Researchers measured plasma levels of 4 neurosteroids-allopregnanolone, epiallopregnanolone, dehydroepiandrosterone and deydroepiandrosterone sulfate-in patients affected by episodic migraine, chronic migraine, or cluster headache. Their findings showed that that large and disease-specific changes in circulating neurosteroid levels are associated with chronic headache disorders and that fluctuations of neurosteroids at their site of action might shape the natural course of migraine and cluster headache.

• In a comparison of cluster headache attack descriptions, investigators found important differences between prospectively and retrospectively reported attacks. Retrospective attack descriptions were significantly longer and more severe for untreated attacks than prospective reports. The number of autonomic symptoms was significantly higher in the retrospective reports than in the prospective reports. Within‐patient variability for attack duration, pain severity, and number of autonomic and migrainous symptoms was low. Women reported longer and more severe attacks with more migrainous symptoms. The researchers suggested that the high prevalence of symptoms typically associated with migraine should raise more diagnostic awareness for cluster headache, especially in women.

References:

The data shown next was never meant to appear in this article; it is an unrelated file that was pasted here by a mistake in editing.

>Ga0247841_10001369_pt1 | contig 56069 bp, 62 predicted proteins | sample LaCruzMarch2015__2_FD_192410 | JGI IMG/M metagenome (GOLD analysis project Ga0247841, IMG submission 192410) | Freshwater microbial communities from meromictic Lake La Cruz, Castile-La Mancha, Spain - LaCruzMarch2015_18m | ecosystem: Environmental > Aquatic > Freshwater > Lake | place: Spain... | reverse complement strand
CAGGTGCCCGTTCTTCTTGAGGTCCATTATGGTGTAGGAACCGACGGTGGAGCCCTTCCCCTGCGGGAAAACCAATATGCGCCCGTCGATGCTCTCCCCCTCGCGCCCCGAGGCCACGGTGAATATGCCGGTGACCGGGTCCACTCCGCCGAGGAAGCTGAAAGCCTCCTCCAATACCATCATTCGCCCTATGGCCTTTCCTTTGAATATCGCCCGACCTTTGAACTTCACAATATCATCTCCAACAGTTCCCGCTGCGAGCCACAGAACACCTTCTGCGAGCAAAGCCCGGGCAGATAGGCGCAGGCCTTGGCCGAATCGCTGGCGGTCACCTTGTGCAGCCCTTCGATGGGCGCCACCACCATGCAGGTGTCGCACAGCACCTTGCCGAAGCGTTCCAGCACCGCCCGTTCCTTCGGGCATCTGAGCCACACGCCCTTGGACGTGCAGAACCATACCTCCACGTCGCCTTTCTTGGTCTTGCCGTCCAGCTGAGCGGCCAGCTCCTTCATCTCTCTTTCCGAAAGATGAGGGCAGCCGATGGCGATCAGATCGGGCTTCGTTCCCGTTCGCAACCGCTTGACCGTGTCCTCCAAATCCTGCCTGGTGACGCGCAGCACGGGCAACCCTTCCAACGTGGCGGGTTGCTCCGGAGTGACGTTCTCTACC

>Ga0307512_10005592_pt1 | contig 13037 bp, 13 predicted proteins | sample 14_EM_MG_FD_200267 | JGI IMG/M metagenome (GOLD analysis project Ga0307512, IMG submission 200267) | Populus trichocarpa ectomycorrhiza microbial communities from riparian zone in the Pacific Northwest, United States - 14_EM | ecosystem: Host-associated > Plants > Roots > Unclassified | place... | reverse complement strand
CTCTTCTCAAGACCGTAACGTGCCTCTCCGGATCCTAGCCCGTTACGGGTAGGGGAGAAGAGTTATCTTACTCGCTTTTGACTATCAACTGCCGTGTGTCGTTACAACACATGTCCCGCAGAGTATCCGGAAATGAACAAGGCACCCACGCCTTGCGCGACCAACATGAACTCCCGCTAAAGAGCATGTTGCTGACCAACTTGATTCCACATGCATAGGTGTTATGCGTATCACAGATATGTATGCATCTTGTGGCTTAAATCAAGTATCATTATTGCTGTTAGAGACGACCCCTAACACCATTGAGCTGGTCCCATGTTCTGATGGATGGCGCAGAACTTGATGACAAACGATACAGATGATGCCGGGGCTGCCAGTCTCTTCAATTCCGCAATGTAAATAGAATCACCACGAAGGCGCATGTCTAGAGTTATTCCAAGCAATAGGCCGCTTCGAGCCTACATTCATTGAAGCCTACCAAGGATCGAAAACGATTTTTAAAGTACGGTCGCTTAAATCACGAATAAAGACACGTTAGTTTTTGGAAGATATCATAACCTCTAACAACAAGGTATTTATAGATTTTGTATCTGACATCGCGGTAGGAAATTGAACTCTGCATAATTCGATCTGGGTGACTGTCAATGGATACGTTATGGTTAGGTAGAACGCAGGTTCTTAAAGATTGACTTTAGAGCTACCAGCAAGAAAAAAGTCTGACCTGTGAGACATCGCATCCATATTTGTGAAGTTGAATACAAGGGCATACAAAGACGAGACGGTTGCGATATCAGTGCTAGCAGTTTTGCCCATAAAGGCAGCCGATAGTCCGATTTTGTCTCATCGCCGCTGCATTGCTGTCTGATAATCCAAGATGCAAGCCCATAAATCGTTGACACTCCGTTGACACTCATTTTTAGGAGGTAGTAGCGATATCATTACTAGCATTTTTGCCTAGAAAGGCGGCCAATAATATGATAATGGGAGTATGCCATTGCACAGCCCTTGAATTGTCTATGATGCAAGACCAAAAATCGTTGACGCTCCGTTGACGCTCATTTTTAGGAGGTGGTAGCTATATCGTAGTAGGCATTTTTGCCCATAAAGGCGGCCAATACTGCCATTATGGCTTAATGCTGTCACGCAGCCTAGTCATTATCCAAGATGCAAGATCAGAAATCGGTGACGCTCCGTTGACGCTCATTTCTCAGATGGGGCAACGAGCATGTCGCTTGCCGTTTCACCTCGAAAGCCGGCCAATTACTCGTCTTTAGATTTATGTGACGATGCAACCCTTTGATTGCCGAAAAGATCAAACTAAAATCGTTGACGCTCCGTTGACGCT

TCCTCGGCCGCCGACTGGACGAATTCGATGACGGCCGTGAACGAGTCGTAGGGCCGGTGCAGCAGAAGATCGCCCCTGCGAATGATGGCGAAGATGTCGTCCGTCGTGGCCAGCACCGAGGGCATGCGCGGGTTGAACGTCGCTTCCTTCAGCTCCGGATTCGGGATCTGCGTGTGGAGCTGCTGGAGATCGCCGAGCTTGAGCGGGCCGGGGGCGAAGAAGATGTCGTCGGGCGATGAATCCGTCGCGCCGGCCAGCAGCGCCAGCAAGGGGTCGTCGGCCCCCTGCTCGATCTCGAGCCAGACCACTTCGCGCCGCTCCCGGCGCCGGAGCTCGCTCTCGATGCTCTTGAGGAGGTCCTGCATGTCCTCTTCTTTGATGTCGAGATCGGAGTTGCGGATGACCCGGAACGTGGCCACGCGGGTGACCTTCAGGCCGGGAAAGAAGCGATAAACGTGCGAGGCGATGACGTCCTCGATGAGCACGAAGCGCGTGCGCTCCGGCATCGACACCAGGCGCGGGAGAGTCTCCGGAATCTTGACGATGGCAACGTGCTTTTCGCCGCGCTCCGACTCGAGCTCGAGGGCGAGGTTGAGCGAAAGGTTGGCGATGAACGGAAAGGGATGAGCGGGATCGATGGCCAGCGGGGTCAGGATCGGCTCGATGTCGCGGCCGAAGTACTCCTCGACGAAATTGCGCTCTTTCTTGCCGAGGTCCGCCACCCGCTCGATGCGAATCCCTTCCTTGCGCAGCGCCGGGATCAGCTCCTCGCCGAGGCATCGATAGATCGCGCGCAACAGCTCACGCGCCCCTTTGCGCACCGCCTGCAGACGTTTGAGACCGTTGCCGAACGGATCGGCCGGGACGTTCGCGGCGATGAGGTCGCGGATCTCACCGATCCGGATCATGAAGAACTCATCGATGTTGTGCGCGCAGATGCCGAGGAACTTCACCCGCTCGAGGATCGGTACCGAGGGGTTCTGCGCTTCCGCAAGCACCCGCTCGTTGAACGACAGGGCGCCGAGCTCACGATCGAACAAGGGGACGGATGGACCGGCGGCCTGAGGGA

1. Global Leaders in Migraine Research to Convene at The American Headache Society 61st Annual Scientific Meeting [press release]. Mount Royal, NJ: American Headache Society. July 8, 2019. Accessed July 9, 2019.

2. Recent Developments in Migraine and Cluster Headache Treatment [press release]. Mount Royal, NJ: American Headache Society. June 6, 2019. Accessed July 10, 2019.

3. Song TJ, Lee MJ, Choi Y, et al. Differences in characteristics and comorbidity of cluster headache according to the presence of migraine. J Clin Neurol. 2019;15:334-338. doi: 10.3988/jcn.2019.15.3.334.

4. Wei DY, Khalil M, Goadsby PJ. Managing cluster headache. Pract Neurol. 2019 Jul 5. pii: practneurol-2018-002124. doi: 10.1136/practneurol-2018-002124. [Epub ahead of print]

5. de Coo IF, Marin JC, Silberstein SD, et al. Differential efficacy of non-invasive vagus nerve stimulation for the acute treatment of episodic and chronic cluster headache: a meta-analysis. Cephalalgia. 2019;39:967-977. doi: 10.1177/0333102419856607. Epub 2019 Jun 10.

6. Garcia-Ortega R, Edwards T1Moir L, et al. Burst occipital nerve stimulation for chronic migraine and chronic cluster headache. Neuromodulation. 2019 Jun 14. doi: 10.1111/ner.12977. [Epub ahead of print]

7. Naber WC, Fronczek R, Haan J, et al. The biological clock in cluster headache: a review and hypothesis. Cephalalgia. 2019;29:333102419851815. doi: 10.1177/0333102419851815. [Epub ahead of print]

8. Koverech A, Cicione C, Lionetto L, et al. Migraine and cluster headache show impaired neurosteroids patterns. J Headache Pain. 2019 May 27;20(1):61. doi: 10.1186/s10194-019-1005-0.

9. Snoer AH, Lund N, Jensen RH, et al. More precise phenotyping of cluster headache using prospective attack reports. Eur J Neurol. 2019 May 6. doi: 10.1111/ene.13980. [Epub ahead of print]